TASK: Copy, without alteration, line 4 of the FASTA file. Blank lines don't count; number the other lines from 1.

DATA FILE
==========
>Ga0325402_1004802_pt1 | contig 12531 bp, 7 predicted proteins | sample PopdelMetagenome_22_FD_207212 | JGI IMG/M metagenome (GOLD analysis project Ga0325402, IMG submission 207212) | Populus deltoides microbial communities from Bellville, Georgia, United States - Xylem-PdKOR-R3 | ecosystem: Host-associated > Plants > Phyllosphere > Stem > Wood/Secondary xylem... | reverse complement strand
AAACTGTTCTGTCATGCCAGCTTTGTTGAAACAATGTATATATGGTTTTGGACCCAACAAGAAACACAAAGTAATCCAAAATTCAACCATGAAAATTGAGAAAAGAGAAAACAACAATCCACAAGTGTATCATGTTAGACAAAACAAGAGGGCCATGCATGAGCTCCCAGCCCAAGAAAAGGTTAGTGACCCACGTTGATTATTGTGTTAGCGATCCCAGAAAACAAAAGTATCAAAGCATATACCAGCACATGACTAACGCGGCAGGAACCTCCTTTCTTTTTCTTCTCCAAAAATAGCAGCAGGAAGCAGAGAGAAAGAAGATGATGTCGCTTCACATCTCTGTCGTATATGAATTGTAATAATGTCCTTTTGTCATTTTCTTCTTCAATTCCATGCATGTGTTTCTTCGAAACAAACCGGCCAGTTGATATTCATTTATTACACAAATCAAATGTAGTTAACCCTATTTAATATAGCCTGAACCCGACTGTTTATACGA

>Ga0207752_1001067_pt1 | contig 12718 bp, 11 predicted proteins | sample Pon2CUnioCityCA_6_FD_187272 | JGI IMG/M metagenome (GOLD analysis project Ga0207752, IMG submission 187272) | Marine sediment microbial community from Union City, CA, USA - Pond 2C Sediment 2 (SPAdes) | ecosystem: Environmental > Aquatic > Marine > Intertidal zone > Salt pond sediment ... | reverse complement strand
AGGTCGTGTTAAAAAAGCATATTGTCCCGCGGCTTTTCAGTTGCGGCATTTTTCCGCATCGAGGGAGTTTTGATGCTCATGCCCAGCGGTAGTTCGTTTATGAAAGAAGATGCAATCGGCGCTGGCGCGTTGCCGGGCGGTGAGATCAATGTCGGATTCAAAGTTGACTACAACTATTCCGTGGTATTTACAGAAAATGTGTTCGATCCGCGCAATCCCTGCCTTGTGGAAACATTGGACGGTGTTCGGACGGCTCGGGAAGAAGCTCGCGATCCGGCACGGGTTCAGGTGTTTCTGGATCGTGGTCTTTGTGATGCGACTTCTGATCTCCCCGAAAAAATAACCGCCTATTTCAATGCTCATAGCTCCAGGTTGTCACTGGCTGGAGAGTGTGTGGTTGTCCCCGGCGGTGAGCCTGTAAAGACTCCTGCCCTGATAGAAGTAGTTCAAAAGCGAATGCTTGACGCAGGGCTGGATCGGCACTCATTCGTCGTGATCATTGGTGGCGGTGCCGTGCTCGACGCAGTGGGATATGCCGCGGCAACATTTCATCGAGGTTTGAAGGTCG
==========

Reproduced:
AGGTCGTGTTAAAAAAGCATATTGTCCCGCGGCTTTTCAGTTGCGGCATTTTTCCGCATCGAGGGAGTTTTGATGCTCATGCCCAGCGGTAGTTCGTTTATGAAAGAAGATGCAATCGGCGCTGGCGCGTTGCCGGGCGGTGAGATCAATGTCGGATTCAAAGTTGACTACAACTATTCCGTGGTATTTACAGAAAATGTGTTCGATCCGCGCAATCCCTGCCTTGTGGAAACATTGGACGGTGTTCGGACGGCTCGGGAAGAAGCTCGCGATCCGGCACGGGTTCAGGTGTTTCTGGATCGTGGTCTTTGTGATGCGACTTCTGATCTCCCCGAAAAAATAACCGCCTATTTCAATGCTCATAGCTCCAGGTTGTCACTGGCTGGAGAGTGTGTGGTTGTCCCCGGCGGTGAGCCTGTAAAGACTCCTGCCCTGATAGAAGTAGTTCAAAAGCGAATGCTTGACGCAGGGCTGGATCGGCACTCATTCGTCGTGATCATTGGTGGCGGTGCCGTGCTCGACGCAGTGGGATATGCCGCGGCAACATTTCATCGAGGTTTGAAGGTCG